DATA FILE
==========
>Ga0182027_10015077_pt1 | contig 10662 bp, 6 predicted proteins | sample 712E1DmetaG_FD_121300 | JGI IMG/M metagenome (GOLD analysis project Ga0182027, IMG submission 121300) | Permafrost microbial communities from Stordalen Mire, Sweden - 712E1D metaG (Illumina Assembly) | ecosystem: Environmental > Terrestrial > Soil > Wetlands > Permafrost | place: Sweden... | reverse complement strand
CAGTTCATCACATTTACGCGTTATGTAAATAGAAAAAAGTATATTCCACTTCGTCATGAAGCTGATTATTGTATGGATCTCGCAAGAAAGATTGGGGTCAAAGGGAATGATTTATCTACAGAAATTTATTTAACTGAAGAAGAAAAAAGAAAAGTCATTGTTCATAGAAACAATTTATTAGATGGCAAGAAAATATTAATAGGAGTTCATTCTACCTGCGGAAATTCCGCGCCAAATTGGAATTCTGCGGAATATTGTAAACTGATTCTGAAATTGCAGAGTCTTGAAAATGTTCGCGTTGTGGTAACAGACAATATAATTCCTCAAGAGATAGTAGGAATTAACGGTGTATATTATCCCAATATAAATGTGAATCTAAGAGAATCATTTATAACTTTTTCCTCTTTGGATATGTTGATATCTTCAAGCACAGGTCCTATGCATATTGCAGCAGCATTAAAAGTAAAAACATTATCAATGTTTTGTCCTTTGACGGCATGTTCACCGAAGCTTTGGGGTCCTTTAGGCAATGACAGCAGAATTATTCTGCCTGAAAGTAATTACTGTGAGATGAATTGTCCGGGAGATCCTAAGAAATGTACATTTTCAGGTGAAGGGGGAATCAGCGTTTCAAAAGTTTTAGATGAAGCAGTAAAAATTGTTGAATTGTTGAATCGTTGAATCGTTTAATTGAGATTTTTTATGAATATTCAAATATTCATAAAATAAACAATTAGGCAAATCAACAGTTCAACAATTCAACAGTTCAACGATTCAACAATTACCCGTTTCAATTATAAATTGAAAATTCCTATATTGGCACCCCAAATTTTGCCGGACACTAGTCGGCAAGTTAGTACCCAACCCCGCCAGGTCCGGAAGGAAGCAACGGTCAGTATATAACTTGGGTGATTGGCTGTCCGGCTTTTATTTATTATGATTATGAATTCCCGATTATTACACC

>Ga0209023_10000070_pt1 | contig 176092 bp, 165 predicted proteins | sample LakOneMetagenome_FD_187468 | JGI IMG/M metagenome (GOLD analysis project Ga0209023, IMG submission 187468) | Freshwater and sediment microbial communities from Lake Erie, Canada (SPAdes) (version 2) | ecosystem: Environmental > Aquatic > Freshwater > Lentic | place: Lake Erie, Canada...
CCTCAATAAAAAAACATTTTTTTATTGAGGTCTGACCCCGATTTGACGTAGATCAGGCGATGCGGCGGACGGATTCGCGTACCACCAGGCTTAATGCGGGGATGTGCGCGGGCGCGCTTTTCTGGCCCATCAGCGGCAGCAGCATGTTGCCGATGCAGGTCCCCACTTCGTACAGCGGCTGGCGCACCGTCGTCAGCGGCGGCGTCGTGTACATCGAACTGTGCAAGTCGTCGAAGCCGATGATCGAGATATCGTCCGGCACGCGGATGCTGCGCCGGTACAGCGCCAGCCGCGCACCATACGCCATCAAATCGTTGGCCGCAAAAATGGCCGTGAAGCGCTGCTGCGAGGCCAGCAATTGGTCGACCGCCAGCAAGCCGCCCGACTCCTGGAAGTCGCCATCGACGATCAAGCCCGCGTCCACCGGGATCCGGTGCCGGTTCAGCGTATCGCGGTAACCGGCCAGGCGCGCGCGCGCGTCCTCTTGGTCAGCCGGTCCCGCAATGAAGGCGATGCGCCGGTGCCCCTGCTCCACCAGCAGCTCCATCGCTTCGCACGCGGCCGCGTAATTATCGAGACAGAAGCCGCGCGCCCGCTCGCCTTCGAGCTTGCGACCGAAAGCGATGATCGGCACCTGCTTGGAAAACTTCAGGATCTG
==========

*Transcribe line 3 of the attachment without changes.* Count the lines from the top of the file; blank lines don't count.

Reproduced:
>Ga0209023_10000070_pt1 | contig 176092 bp, 165 predicted proteins | sample LakOneMetagenome_FD_187468 | JGI IMG/M metagenome (GOLD analysis project Ga0209023, IMG submission 187468) | Freshwater and sediment microbial communities from Lake Erie, Canada (SPAdes) (version 2) | ecosystem: Environmental > Aquatic > Freshwater > Lentic | place: Lake Erie, Canada...